It is widely believed that humans are better than other mammals at
discriminating different frequency sounds. However, mechanisms that could
account for such differences are unknown. Recently the TM has been shown to
support longitudinally propagating waves, and these waves have been implicated
in tuning properties in a mutant mouse model of hearing. In this study we
investigate the possibility that sharper tuning in humans could result from
differences in human TM waves relative to those of other mammals.
TM wave properties were measured in samples taken from human cadavers,
guinea pigs, and mice. Human TM wave measurements were performed 48 hours
post-mortem. To determine what effect this amount of time could have on TM
properties, we aged mouse cochleae and compared the resulting properties to
those from freshly dissected samples. We found that TM fixed charge density
decreased when samples were aged. We studied the effect of charge on TM waves
using KCl to modulate charge shielding and found that this had little to no
effect on wave properties. We also found that TM wave properties in aged samples
were not significantly different from those in fresh preparations.
These experiments led us to conclude that charge does not play an important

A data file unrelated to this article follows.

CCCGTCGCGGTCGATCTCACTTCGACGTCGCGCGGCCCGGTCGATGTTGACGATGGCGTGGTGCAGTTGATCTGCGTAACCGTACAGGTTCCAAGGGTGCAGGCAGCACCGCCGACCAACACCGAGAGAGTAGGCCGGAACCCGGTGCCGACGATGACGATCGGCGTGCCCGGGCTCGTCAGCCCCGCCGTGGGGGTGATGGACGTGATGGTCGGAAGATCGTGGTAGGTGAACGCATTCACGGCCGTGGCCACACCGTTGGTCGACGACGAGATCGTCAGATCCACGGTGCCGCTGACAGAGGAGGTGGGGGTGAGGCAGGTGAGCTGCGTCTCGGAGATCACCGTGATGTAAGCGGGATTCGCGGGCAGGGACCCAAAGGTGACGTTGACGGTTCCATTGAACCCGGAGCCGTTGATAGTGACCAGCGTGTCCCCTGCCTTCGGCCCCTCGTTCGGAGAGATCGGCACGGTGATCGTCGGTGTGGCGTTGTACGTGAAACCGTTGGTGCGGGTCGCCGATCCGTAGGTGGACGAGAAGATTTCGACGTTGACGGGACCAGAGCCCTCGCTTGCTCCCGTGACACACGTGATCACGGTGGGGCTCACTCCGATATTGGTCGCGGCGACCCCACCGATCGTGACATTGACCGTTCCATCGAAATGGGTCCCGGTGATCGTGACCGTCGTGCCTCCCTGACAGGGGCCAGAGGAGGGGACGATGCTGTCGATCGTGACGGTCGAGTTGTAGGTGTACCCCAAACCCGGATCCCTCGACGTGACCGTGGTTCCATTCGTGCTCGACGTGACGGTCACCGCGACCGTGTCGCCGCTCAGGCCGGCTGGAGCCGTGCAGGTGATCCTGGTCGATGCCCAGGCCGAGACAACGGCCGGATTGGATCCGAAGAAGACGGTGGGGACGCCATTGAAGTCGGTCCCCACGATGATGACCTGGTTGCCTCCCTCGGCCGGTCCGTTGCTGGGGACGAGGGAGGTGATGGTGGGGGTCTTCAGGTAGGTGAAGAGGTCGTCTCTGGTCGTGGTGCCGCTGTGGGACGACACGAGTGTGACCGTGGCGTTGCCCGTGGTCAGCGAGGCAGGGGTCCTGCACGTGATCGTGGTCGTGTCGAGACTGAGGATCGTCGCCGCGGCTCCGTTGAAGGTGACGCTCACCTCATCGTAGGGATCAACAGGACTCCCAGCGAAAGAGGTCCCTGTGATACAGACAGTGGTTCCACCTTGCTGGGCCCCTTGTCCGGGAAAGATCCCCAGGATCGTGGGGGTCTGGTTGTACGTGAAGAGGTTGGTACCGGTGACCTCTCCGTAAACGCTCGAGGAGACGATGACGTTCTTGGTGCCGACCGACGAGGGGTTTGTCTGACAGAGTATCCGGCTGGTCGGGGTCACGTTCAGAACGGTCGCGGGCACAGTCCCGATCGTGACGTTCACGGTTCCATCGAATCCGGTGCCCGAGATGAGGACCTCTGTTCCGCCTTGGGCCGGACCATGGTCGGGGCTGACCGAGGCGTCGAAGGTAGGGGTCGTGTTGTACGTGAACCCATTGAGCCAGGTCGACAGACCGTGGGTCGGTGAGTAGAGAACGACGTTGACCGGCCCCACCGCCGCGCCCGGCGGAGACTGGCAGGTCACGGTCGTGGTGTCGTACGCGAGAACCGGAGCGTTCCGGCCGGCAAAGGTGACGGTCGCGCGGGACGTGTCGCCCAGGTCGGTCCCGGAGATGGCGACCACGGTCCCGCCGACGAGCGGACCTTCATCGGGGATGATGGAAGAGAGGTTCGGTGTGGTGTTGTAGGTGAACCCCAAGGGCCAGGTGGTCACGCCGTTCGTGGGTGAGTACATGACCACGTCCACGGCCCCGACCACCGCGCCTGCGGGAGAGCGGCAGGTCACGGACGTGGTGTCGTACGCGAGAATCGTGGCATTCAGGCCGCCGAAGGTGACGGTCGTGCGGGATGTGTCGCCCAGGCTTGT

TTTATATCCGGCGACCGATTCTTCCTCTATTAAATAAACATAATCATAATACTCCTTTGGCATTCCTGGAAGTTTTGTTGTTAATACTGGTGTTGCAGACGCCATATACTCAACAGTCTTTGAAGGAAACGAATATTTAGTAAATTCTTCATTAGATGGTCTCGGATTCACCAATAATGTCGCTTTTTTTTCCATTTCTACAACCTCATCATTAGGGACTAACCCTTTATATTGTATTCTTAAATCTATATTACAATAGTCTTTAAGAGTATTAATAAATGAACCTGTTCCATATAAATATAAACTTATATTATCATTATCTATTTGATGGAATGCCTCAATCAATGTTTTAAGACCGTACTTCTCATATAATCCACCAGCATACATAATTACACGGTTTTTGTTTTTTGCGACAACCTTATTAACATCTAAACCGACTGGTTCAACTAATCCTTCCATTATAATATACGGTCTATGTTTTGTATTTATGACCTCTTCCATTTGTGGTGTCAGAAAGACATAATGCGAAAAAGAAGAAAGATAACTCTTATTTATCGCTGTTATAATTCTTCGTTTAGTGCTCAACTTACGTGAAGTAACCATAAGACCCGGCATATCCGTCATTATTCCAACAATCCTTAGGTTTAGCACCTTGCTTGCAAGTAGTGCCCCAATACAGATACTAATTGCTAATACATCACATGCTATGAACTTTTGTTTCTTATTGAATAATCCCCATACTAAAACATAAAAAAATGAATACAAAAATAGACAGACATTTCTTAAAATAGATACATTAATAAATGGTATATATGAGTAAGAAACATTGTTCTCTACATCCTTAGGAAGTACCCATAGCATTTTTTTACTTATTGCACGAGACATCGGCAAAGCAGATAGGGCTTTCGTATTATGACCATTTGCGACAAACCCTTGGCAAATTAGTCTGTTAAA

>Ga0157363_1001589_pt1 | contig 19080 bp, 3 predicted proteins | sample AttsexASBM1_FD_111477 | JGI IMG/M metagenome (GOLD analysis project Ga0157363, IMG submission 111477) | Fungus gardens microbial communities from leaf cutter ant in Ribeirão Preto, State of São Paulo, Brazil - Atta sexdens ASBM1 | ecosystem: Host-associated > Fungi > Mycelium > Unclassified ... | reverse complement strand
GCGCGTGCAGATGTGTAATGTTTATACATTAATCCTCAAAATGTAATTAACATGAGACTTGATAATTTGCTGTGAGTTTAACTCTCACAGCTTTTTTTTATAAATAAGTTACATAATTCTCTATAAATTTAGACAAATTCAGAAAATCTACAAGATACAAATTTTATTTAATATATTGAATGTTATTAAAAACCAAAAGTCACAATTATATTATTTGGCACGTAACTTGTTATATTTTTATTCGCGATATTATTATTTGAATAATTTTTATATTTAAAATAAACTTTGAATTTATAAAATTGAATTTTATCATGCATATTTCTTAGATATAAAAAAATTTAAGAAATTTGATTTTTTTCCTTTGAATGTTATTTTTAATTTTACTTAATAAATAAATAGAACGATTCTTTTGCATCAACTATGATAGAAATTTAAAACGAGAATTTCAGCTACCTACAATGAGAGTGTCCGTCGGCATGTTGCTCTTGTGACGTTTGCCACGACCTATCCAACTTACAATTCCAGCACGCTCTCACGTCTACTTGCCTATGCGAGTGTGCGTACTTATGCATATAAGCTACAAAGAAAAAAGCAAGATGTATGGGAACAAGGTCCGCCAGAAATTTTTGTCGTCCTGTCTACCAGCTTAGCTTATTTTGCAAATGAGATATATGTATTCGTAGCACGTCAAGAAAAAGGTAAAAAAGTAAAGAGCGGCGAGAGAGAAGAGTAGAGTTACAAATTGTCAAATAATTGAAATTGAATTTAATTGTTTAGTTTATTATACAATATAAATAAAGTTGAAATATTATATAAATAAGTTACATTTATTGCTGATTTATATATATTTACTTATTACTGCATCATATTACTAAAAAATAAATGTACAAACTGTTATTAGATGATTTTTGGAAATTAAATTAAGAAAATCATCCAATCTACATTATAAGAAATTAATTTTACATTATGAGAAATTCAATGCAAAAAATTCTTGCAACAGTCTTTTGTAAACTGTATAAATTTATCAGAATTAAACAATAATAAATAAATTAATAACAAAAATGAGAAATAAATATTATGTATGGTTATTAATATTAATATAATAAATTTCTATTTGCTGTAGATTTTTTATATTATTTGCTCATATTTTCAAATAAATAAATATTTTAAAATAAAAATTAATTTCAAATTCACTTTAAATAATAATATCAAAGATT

role in TM wave properties. Although surprising, this result is consistent with
the fact that TM waves involve shearing displacements, as opposed to bulk
compression, of the TM.
We performed measurements of TM wave decay constants and wave speeds in
humans, guinea pigs and mice and found that in all three species, wave
properties were similar to those previously seen in mice. Namely, apical TM
wave speeds (1 - 3 m/s) were significantly smaller than basal wave speeds (3 -
10 m/s), and basal TM decay constants (0.1 - 0.15 mm) were smaller than apical
decay constants (150 - 250 μm). We also saw that wave speeds increased
with frequency and decay constants decreased with frequency. Overall, TM wave
properties were not significantly different in humans, guinea pigs and mice.
If we use each animal's cochlear map to convert distance measurements into
frequency measurements, a different picture emerges. By scaling TM wave
properties by the cochlear map, human TM wave decay constants (0.03 - 0.05
octaves) are significantly smaller than those in mice (0.1 - 0.2 octaves) and
guinea pigs (0.05 - 0.09). We conclude that this smaller spread of excitation
in TM waves contributes to the sharper frequency selectivity in humans.
Although radial cross-sections of the organs of Corti are similar in these
three species, there are significant differences in their longitudinal
properties that can account for hearing differences. Our findings show
that the wave properties of the TM in combination with the cochlear map can be
used to predict frequency selectivity in the cochlea, suggesting that the
remarkable sharpness of tuning in humans can be explained by the presence of
waves coupled with the cochlear map. Our results demonstrate the importance of
measuring spread of excitation on a physiologically relevant scale.
Thesis Supervisor: Dennis Freeman
Committee: Martha Gray, John Guinan, Christopher Shera